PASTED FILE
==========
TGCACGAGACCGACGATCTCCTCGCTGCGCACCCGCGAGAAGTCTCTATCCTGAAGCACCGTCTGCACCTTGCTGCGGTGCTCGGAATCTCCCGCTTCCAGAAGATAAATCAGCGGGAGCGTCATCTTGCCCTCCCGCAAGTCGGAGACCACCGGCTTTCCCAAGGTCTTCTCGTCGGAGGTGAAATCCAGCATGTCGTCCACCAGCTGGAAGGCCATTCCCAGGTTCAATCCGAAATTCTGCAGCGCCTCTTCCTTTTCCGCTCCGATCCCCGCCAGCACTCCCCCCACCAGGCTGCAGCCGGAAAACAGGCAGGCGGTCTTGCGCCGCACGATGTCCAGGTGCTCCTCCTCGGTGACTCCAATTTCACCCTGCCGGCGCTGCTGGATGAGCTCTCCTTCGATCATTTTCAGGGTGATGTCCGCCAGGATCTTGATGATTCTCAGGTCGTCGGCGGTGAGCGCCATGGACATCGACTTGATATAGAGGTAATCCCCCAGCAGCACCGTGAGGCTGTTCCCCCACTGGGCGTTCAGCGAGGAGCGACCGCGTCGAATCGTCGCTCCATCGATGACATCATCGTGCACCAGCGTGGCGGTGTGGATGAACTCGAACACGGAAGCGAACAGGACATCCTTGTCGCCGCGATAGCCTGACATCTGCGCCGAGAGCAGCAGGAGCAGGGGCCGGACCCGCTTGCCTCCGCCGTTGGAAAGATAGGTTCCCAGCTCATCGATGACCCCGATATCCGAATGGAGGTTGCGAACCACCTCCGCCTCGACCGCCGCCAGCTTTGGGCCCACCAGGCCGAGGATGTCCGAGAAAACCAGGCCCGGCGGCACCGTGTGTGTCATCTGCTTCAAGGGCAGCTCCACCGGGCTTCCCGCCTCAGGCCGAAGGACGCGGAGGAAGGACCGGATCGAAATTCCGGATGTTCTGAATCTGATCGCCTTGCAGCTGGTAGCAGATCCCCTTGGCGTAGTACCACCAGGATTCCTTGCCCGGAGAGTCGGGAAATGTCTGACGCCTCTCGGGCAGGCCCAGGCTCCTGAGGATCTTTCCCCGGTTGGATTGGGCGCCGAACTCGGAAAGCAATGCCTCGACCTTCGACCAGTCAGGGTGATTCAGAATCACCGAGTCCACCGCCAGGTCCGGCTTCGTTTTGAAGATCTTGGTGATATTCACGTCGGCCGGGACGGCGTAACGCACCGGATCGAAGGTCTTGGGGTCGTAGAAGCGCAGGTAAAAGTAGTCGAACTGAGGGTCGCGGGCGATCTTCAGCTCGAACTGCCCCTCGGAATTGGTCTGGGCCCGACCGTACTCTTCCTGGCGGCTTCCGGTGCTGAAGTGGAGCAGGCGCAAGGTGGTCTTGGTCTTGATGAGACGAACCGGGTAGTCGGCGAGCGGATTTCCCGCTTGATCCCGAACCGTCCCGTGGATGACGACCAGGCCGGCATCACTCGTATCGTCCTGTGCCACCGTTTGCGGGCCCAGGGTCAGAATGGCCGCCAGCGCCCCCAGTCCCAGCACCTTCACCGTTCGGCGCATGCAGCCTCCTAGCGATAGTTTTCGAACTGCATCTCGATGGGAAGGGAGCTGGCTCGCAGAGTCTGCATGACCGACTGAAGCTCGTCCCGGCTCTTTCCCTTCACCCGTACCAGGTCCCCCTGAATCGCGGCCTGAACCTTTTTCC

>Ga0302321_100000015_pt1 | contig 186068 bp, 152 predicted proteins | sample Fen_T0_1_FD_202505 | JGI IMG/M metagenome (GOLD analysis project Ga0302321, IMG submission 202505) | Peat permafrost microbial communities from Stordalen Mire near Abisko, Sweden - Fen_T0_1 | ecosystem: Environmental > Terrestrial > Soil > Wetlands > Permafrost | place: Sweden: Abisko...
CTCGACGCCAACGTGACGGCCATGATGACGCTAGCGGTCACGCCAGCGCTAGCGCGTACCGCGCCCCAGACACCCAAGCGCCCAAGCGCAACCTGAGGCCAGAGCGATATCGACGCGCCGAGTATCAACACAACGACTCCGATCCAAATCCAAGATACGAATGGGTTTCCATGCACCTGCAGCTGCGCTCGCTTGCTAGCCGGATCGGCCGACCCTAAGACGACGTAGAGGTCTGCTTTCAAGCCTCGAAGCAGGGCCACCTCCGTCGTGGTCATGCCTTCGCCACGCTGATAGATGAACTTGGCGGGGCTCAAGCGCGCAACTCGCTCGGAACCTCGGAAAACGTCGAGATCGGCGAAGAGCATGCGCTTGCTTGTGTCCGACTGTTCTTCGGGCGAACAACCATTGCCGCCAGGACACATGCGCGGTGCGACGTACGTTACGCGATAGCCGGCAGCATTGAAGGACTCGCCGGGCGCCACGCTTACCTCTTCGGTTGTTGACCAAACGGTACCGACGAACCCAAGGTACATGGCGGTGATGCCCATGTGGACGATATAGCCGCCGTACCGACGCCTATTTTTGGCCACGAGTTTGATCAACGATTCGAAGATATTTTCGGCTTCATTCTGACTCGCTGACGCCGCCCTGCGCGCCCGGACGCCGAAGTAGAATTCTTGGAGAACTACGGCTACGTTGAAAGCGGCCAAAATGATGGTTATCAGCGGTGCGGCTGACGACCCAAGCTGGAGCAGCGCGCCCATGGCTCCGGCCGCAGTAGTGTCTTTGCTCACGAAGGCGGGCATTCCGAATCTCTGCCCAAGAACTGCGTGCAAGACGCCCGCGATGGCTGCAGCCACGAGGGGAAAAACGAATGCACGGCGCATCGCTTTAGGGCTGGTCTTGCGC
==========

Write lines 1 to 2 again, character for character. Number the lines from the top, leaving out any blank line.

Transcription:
TGCACGAGACCGACGATCTCCTCGCTGCGCACCCGCGAGAAGTCTCTATCCTGAAGCACCGTCTGCACCTTGCTGCGGTGCTCGGAATCTCCCGCTTCCAGAAGATAAATCAGCGGGAGCGTCATCTTGCCCTCCCGCAAGTCGGAGACCACCGGCTTTCCCAAGGTCTTCTCGTCGGAGGTGAAATCCAGCATGTCGTCCACCAGCTGGAAGGCCATTCCCAGGTTCAATCCGAAATTCTGCAGCGCCTCTTCCTTTTCCGCTCCGATCCCCGCCAGCACTCCCCCCACCAGGCTGCAGCCGGAAAACAGGCAGGCGGTCTTGCGCCGCACGATGTCCAGGTGCTCCTCCTCGGTGACTCCAATTTCACCCTGCCGGCGCTGCTGGATGAGCTCTCCTTCGATCATTTTCAGGGTGATGTCCGCCAGGATCTTGATGATTCTCAGGTCGTCGGCGGTGAGCGCCATGGACATCGACTTGATATAGAGGTAATCCCCCAGCAGCACCGTGAGGCTGTTCCCCCACTGGGCGTTCAGCGAGGAGCGACCGCGTCGAATCGTCGCTCCATCGATGACATCATCGTGCACCAGCGTGGCGGTGTGGATGAACTCGAACACGGAAGCGAACAGGACATCCTTGTCGCCGCGATAGCCTGACATCTGCGCCGAGAGCAGCAGGAGCAGGGGCCGGACCCGCTTGCCTCCGCCGTTGGAAAGATAGGTTCCCAGCTCATCGATGACCCCGATATCCGAATGGAGGTTGCGAACCACCTCCGCCTCGACCGCCGCCAGCTTTGGGCCCACCAGGCCGAGGATGTCCGAGAAAACCAGGCCCGGCGGCACCGTGTGTGTCATCTGCTTCAAGGGCAGCTCCACCGGGCTTCCCGCCTCAGGCCGAAGGACGCGGAGGAAGGACCGGATCGAAATTCCGGATGTTCTGAATCTGATCGCCTTGCAGCTGGTAGCAGATCCCCTTGGCGTAGTACCACCAGGATTCCTTGCCCGGAGAGTCGGGAAATGTCTGACGCCTCTCGGGCAGGCCCAGGCTCCTGAGGATCTTTCCCCGGTTGGATTGGGCGCCGAACTCGGAAAGCAATGCCTCGACCTTCGACCAGTCAGGGTGATTCAGAATCACCGAGTCCACCGCCAGGTCCGGCTTCGTTTTGAAGATCTTGGTGATATTCACGTCGGCCGGGACGGCGTAACGCACCGGATCGAAGGTCTTGGGGTCGTAGAAGCGCAGGTAAAAGTAGTCGAACTGAGGGTCGCGGGCGATCTTCAGCTCGAACTGCCCCTCGGAATTGGTCTGGGCCCGACCGTACTCTTCCTGGCGGCTTCCGGTGCTGAAGTGGAGCAGGCGCAAGGTGGTCTTGGTCTTGATGAGACGAACCGGGTAGTCGGCGAGCGGATTTCCCGCTTGATCCCGAACCGTCCCGTGGATGACGACCAGGCCGGCATCACTCGTATCGTCCTGTGCCACCGTTTGCGGGCCCAGGGTCAGAATGGCCGCCAGCGCCCCCAGTCCCAGCACCTTCACCGTTCGGCGCATGCAGCCTCCTAGCGATAGTTTTCGAACTGCATCTCGATGGGAAGGGAGCTGGCTCGCAGAGTCTGCATGACCGACTGAAGCTCGTCCCGGCTCTTTCCCTTCACCCGTACCAGGTCCCCCTGAATCGCGGCCTGAACCTTTTTCC

>Ga0302321_100000015_pt1 | contig 186068 bp, 152 predicted proteins | sample Fen_T0_1_FD_202505 | JGI IMG/M metagenome (GOLD analysis project Ga0302321, IMG submission 202505) | Peat permafrost microbial communities from Stordalen Mire near Abisko, Sweden - Fen_T0_1 | ecosystem: Environmental > Terrestrial > Soil > Wetlands > Permafrost | place: Sweden: Abisko...